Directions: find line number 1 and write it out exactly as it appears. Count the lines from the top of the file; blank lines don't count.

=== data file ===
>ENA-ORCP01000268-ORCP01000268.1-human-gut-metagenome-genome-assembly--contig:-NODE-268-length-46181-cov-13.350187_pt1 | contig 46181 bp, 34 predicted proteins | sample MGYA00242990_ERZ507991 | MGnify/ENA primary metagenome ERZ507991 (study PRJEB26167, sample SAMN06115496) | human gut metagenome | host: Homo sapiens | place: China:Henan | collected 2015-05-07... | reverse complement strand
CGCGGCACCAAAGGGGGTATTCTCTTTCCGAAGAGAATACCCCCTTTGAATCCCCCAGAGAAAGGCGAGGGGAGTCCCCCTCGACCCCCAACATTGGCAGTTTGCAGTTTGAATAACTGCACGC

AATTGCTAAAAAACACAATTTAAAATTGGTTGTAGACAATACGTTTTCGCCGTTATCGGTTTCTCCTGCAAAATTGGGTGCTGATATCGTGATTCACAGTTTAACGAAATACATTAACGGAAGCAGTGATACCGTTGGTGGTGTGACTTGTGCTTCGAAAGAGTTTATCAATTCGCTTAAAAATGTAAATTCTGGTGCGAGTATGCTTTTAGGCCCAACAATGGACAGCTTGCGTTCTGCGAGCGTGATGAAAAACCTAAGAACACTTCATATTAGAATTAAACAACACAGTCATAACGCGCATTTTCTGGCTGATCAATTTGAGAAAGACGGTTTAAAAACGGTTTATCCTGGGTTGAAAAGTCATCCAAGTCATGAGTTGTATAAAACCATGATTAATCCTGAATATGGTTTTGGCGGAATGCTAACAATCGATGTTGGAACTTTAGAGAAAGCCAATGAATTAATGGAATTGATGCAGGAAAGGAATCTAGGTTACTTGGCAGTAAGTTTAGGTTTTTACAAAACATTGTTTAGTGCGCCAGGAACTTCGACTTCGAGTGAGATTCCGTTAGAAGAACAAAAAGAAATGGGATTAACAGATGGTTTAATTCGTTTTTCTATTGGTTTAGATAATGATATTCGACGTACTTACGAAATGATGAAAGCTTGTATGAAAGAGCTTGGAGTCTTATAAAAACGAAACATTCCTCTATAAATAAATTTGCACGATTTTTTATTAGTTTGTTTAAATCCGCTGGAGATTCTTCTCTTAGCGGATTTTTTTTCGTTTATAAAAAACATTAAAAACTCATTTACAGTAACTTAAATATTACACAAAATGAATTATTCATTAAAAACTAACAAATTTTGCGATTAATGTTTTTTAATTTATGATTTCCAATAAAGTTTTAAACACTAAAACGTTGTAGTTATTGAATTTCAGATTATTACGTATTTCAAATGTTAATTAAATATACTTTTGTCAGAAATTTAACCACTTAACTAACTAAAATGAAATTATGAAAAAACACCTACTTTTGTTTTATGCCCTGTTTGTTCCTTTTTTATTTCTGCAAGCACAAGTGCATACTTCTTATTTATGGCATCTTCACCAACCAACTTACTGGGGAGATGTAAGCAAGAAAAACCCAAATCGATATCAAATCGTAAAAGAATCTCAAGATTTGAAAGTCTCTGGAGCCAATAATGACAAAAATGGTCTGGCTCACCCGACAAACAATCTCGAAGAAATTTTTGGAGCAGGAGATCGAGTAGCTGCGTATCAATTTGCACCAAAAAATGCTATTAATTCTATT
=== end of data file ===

>ENA-ORCP01000268-ORCP01000268.1-human-gut-metagenome-genome-assembly--contig:-NODE-268-length-46181-cov-13.350187_pt1 | contig 46181 bp, 34 predicted proteins | sample MGYA00242990_ERZ507991 | MGnify/ENA primary metagenome ERZ507991 (study PRJEB26167, sample SAMN06115496) | human gut metagenome | host: Homo sapiens | place: China:Henan | collected 2015-05-07... | reverse complement strand